§ 1.58 p.m.
§ Mr. Weitzman
I, too, should like to pay tribute to my hon. Friend the Mem- 928 ber for Dundee, West (Mr. Doig) for his work on the Bill at all stages. I am anxious to do so because I have been critical about a number of its provisions. I am more satisfied now that I know that there is no intention of applying the provisions of the Bill to a dwelling-house in the ordinary way, but only to business and industrial premises where security is needed.
I still feel that there are difficulties with regard to the definition of "guard dog". An undue burden will be placed upon local authorities. Therefore, I hope that consideration may be given to these matters in another place so that the Bill may be further improved.
I congratulate my hon. Friend.
§ 2.0 p.m.
§ Mr. Mather
We have had a good deal of discussion on the Bill, but I fear that some of our debates will not make particularly edifying reading, and anyone seeking guidance on the thinking behind some of the clauses and changes in the Bill will not get much help from reading the account of what we have said. However, the hon. Member for Dundee, West (Mr. Doig) has made a sincere and honest attempt to introduce legislation on a matter calling for legislation, although I have to tell him that there are those of us here today who will not agree with the precise way in which it has been done, and certain doubts still remain about some parts of the Bill.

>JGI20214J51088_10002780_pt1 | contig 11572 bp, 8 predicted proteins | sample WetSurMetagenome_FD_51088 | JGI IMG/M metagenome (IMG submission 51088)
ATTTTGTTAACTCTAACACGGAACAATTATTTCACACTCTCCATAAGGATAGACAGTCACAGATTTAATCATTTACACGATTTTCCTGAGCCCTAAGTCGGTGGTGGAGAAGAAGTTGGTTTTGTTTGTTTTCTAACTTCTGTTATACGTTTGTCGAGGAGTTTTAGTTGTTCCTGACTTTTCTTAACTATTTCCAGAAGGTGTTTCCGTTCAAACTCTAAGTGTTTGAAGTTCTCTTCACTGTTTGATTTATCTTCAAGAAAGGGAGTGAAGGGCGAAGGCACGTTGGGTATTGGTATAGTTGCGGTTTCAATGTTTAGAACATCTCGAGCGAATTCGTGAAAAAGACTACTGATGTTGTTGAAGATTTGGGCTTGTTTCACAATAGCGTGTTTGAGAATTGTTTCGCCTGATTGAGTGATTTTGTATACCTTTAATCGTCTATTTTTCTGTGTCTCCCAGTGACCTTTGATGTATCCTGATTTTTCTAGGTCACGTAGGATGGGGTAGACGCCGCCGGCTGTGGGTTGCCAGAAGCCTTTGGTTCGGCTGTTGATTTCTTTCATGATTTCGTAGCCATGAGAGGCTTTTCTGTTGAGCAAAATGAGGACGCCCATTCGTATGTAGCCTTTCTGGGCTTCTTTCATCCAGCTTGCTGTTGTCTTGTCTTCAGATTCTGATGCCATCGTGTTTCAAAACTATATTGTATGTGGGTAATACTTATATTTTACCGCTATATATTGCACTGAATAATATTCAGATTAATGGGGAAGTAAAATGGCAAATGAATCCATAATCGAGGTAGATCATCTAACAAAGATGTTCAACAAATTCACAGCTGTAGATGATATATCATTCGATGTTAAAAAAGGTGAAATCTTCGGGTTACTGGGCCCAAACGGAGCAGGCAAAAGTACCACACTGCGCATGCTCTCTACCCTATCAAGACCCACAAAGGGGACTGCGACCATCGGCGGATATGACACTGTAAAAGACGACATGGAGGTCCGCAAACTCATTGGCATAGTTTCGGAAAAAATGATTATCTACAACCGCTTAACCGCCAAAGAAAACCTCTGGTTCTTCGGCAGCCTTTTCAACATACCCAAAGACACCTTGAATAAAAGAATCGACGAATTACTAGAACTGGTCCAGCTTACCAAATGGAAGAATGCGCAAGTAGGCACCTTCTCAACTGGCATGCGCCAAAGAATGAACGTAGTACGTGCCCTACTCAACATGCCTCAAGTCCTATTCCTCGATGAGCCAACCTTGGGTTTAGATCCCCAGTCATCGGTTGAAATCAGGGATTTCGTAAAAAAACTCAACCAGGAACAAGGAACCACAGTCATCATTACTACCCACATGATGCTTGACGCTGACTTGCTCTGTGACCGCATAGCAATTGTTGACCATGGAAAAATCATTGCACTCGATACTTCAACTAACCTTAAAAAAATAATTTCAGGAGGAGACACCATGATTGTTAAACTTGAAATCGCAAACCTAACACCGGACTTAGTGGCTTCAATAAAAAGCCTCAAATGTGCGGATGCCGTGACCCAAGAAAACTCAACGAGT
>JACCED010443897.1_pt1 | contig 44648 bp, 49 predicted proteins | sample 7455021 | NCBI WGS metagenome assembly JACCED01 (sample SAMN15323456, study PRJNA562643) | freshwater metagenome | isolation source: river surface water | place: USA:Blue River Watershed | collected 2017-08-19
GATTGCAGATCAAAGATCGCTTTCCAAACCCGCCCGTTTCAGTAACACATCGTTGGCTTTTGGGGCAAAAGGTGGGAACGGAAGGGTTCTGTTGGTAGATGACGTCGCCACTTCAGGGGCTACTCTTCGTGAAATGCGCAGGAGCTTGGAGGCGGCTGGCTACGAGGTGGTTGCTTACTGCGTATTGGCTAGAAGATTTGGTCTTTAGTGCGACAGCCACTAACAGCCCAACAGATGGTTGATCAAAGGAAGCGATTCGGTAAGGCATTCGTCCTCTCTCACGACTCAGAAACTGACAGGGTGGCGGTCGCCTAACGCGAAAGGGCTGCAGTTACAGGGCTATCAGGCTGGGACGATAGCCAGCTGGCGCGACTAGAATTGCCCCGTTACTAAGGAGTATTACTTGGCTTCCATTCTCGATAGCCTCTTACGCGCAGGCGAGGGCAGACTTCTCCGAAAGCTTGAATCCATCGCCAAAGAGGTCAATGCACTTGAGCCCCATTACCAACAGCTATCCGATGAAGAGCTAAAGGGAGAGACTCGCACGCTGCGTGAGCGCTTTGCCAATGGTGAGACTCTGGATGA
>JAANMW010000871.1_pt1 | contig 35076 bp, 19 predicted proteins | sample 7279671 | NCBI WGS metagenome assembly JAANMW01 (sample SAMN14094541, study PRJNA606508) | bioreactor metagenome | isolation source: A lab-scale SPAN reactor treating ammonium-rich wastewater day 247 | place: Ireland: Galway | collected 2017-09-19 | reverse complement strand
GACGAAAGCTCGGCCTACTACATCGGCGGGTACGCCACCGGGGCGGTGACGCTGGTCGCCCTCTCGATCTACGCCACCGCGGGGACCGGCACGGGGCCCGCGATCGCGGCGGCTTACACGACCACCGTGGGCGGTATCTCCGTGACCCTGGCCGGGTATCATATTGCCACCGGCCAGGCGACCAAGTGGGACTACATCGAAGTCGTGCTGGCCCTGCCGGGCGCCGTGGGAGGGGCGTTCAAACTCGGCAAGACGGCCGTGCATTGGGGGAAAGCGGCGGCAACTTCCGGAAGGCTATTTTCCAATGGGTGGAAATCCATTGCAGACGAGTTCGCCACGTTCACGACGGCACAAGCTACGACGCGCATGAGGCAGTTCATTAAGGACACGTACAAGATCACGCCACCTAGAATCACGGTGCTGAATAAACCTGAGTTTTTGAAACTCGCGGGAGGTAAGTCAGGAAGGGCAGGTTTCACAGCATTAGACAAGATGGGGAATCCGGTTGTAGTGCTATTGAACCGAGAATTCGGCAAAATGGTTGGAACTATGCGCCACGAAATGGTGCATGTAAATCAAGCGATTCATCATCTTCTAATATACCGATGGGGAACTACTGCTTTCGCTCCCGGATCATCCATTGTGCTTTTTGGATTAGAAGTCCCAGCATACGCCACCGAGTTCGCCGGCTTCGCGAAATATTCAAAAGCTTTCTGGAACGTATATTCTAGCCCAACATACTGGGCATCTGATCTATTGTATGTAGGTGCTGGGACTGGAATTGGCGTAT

The Bill arose mainly out of two tragic cases—the two-year-old in Islington and the 10-year-old in Glasgow who met their death as a result of being bitten by a guard dog. If I may think aloud for a moment, it seems to me that, with what is now Clause 6, the Bill may never come into force in its present form. It will be upon the statute book, but there is no obligation on the G3vernment to bring it in at any time, and I suspect that, if such a measure is ever to see the light of day and have the force of law, it will probably emerge in a form rather different from what is before us today.
§ Dr. Summerskill
I said in my speech that I could see no reason why Clause I should not be brought into force without delay.
§ Mr. Mather
Clause 1—yes. I was referring to the Bill as a whole. I was 929 about to sit down, but I am grateful for that intervention by the hon. Lady, and I have taken due note of it.
§ 2.2 p.m.
§ Mr. Doig
I thank all hon. Members who have taken part in the progress of the Bill for their tolerance towards me, and I express special thanks to the Minister for the great assistance which I have received from her. However carefully I arranged my notes in the correct sequence, from time to time—it happened again today—they somehow or other got mixed up and the Minister came to my rescue. I am very grateful to her for that, and I am extremely pleased that the Bill is now likely to have its Third Reading.
I am sure that what we are doing now is an improvement on any voluntary code. Voluntary arrangements are very good, but we all know that there are those who will ignore them, and it is far better to have an Act of Parliament than to rely on a voluntary code.
Finally, I thank the House for treating this Bill far more seriously than it treated the first Ten-Minute Bill which I tried to introduce in 1968, which, I am sorry to say, was treated with great hilarity.
§ Question put and agreed to.
§ Bill accordingly read the Third time and passed.